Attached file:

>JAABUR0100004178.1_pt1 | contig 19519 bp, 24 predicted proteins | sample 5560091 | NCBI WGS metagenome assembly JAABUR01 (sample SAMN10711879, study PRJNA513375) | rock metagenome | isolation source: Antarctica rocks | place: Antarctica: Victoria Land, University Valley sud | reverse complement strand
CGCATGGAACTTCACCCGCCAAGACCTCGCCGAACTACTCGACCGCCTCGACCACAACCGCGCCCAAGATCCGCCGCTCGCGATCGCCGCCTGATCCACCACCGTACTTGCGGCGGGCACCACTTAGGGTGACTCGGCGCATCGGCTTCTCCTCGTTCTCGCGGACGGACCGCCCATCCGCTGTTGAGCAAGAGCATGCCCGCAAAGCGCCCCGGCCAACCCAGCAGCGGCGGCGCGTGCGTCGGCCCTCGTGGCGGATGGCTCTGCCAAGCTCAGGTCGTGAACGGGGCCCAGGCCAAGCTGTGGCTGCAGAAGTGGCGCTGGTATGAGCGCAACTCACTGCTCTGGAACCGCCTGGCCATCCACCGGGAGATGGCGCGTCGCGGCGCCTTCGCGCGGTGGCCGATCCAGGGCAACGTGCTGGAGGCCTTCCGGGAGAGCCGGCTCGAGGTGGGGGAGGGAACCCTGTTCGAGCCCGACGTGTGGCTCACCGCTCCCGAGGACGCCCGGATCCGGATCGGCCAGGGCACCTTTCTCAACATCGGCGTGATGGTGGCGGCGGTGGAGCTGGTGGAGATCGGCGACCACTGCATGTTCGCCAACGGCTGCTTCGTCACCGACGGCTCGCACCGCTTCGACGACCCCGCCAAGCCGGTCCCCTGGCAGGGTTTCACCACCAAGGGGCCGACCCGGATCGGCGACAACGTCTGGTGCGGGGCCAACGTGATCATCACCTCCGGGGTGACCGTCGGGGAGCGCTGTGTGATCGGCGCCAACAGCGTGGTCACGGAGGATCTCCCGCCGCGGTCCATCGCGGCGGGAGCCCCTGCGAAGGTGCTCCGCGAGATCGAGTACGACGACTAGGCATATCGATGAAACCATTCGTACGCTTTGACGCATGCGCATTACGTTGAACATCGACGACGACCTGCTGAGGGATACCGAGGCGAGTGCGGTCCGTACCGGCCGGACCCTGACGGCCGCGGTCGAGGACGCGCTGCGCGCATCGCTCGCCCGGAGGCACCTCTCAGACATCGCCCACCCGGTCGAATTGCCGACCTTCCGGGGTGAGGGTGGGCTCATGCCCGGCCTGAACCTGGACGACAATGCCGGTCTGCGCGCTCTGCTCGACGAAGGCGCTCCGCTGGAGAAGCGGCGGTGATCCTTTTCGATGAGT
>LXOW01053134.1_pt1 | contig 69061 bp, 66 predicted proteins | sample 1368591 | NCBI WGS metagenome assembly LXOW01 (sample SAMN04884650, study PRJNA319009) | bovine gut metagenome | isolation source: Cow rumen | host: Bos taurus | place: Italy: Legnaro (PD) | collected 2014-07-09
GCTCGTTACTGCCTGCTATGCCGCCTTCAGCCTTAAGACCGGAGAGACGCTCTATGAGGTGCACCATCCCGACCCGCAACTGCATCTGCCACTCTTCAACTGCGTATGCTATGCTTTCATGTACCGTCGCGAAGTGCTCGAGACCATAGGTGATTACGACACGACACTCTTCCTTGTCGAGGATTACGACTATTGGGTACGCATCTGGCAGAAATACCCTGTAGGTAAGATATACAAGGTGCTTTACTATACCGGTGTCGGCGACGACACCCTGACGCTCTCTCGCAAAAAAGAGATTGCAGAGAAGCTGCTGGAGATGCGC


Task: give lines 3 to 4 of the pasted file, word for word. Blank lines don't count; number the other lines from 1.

>LXOW01053134.1_pt1 | contig 69061 bp, 66 predicted proteins | sample 1368591 | NCBI WGS metagenome assembly LXOW01 (sample SAMN04884650, study PRJNA319009) | bovine gut metagenome | isolation source: Cow rumen | host: Bos taurus | place: Italy: Legnaro (PD) | collected 2014-07-09
GCTCGTTACTGCCTGCTATGCCGCCTTCAGCCTTAAGACCGGAGAGACGCTCTATGAGGTGCACCATCCCGACCCGCAACTGCATCTGCCACTCTTCAACTGCGTATGCTATGCTTTCATGTACCGTCGCGAAGTGCTCGAGACCATAGGTGATTACGACACGACACTCTTCCTTGTCGAGGATTACGACTATTGGGTACGCATCTGGCAGAAATACCCTGTAGGTAAGATATACAAGGTGCTTTACTATACCGGTGTCGGCGACGACACCCTGACGCTCTCTCGCAAAAAAGAGATTGCAGAGAAGCTGCTGGAGATGCGC